Thursday, March 20, 2014

Adair Turner criticises full reserve banking.

Full reserve is a system which splits the banking industry into two halves. First there is a 100% safe half which just lodges depositors’ money at the central bank (or possibly invests the money in government debt.)

As to commercial or private sector loans, those are made by the second half. That half is funded by “depositors” who accept the inescapable truth, namely that there is no such thing as a loan or investment that is risk-free. Those depositor / investors are essentially no different to those who buy into unit trusts (“mutual funds” in the US). And as with standard unit trusts, investors can choose what to invest in: safe mortgages, NINJA mortgages, platinum mines, etc.

That split system is fail-safe. As to the first half, money lodged at the central bank is entirely safe. As to the second half, if the relevant “bank” makes silly loans, all that happens is that the value of depositor / investors’ stake in the bank / unit trust falls. The “bank” cannot suddenly fail.

Adair Turner in this work, (bottom of p.44 onwards) makes various criticism of full reserve. Let’s run thru them. I’ve put Turner’s words in green.

Limiting the involvement of commercial lending banks in risky proprietary trading is undoubtedly also desirable. Losses incurred in trading activities can generate confidence collapses,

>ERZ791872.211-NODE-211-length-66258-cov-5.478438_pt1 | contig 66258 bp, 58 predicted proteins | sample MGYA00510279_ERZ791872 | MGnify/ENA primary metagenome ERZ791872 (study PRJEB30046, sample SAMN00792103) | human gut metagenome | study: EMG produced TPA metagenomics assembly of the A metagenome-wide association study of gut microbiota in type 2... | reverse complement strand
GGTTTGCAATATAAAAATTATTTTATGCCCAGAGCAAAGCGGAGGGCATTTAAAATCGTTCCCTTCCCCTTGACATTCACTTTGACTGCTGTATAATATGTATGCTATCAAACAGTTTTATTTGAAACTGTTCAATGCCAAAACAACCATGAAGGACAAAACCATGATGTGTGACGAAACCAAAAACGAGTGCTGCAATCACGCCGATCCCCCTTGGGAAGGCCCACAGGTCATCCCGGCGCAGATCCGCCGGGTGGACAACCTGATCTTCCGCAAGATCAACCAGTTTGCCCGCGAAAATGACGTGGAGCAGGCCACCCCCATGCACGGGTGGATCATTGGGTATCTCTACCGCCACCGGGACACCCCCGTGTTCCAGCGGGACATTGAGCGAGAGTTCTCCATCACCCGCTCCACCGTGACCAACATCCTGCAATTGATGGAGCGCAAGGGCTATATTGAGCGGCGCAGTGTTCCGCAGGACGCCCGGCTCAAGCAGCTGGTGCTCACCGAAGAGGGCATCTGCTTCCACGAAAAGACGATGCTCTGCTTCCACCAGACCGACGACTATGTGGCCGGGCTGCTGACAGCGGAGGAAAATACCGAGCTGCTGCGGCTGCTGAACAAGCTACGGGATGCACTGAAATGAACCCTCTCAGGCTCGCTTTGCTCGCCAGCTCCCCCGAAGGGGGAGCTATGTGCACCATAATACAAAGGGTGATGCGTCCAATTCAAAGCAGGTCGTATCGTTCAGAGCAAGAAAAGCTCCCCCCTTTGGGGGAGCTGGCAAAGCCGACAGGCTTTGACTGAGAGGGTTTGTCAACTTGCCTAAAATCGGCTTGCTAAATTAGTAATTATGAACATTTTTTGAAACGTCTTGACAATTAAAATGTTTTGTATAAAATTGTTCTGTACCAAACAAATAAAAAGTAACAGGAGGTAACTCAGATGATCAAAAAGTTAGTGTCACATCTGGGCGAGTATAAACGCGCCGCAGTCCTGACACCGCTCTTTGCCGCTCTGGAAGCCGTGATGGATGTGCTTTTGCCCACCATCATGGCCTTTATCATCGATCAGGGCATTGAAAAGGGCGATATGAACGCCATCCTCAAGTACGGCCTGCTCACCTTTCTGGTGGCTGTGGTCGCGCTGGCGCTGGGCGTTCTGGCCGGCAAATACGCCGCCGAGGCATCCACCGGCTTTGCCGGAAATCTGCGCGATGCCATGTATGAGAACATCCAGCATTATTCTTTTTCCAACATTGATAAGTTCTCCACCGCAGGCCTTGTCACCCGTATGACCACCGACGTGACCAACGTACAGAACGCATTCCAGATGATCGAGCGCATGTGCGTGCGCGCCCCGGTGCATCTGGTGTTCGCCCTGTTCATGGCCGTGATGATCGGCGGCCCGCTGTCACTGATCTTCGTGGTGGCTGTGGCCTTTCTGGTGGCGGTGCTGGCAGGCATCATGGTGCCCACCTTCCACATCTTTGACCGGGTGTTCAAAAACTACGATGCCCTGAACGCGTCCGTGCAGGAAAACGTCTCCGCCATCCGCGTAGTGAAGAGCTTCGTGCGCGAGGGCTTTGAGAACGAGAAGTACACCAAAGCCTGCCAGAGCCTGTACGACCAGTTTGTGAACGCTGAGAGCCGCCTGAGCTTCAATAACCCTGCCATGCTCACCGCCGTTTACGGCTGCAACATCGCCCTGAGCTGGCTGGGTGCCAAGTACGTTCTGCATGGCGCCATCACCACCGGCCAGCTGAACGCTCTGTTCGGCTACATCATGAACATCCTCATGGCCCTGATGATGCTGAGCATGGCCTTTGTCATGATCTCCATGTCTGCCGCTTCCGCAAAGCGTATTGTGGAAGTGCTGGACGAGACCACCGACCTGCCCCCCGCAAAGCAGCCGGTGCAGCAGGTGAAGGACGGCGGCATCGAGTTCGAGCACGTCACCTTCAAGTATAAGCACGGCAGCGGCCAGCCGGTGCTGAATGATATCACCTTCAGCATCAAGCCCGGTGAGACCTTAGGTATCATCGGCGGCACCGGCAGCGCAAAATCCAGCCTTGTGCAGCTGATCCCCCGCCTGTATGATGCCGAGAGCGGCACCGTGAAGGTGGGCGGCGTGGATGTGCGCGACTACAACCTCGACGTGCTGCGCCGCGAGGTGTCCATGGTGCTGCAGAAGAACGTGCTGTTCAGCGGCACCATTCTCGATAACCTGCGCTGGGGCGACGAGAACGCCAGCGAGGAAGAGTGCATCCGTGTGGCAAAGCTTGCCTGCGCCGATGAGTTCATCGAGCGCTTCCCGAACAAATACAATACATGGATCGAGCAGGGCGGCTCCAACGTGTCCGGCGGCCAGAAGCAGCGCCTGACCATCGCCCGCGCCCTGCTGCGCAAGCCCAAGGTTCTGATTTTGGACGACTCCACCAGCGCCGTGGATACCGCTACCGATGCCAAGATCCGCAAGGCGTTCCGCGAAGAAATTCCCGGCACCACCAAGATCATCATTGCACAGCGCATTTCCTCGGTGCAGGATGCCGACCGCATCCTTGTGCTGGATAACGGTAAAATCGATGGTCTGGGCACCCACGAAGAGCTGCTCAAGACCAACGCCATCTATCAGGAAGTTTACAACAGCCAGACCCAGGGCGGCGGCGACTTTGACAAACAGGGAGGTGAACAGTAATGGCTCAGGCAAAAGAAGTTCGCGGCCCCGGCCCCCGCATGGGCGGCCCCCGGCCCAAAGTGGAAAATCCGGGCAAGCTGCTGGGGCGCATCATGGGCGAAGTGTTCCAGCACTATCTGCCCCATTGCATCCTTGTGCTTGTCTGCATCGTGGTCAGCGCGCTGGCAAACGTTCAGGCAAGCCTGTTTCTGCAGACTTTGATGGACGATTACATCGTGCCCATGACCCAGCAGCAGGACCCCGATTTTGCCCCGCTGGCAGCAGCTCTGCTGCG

And in similar vein, he claims:

Investors would be likely in the upswing to consider their investments as safe as bank deposits. Investments in loan funds would therefore be likely to grow in a pro-cyclical fashion when valuations were on an upswing and then to run when valuations and confidence fell, creating credit booms and busts potentially as severe as in past bank - based crises.  

Answer. There is no need for detailed legislation to determine what “lending banks” do (as Turner seems to imply in the first above sentence in green) under the above very simple basic rules of full reserve. The proportion of depositors who would choose to let their bank invest their money in high risk stuff will probably be small. That’s in stark contrast to the existing system where banks can use grandma’s savings to bet on dodgy derivatives, with the taxpayer picking up the pieces if it all goes wrong. To that extent, Turner’s claim that full reserve brings no improved stability is plain untrue.

Moreover, EVEN IF THERE IS A “confidence collapse”, as Mervyn King pointed out, the effect of stock market set backs are mild compared to the effect of banks collapsing. As King put it:

“We saw in 1987 and again in the early 2000s, that a sharp fall in equity values did not cause the same damage as did the banking crisis. Equity markets provide a natural safety valve, and when they suffer sharp falls, economic policy can respond.

But when the banking system failed in September 2008, not even massive injections of both liquidity and capital by the state could prevent a devastating collapse of confidence and output around the world.” (That’s from his “Bagehot to Basel” speech.)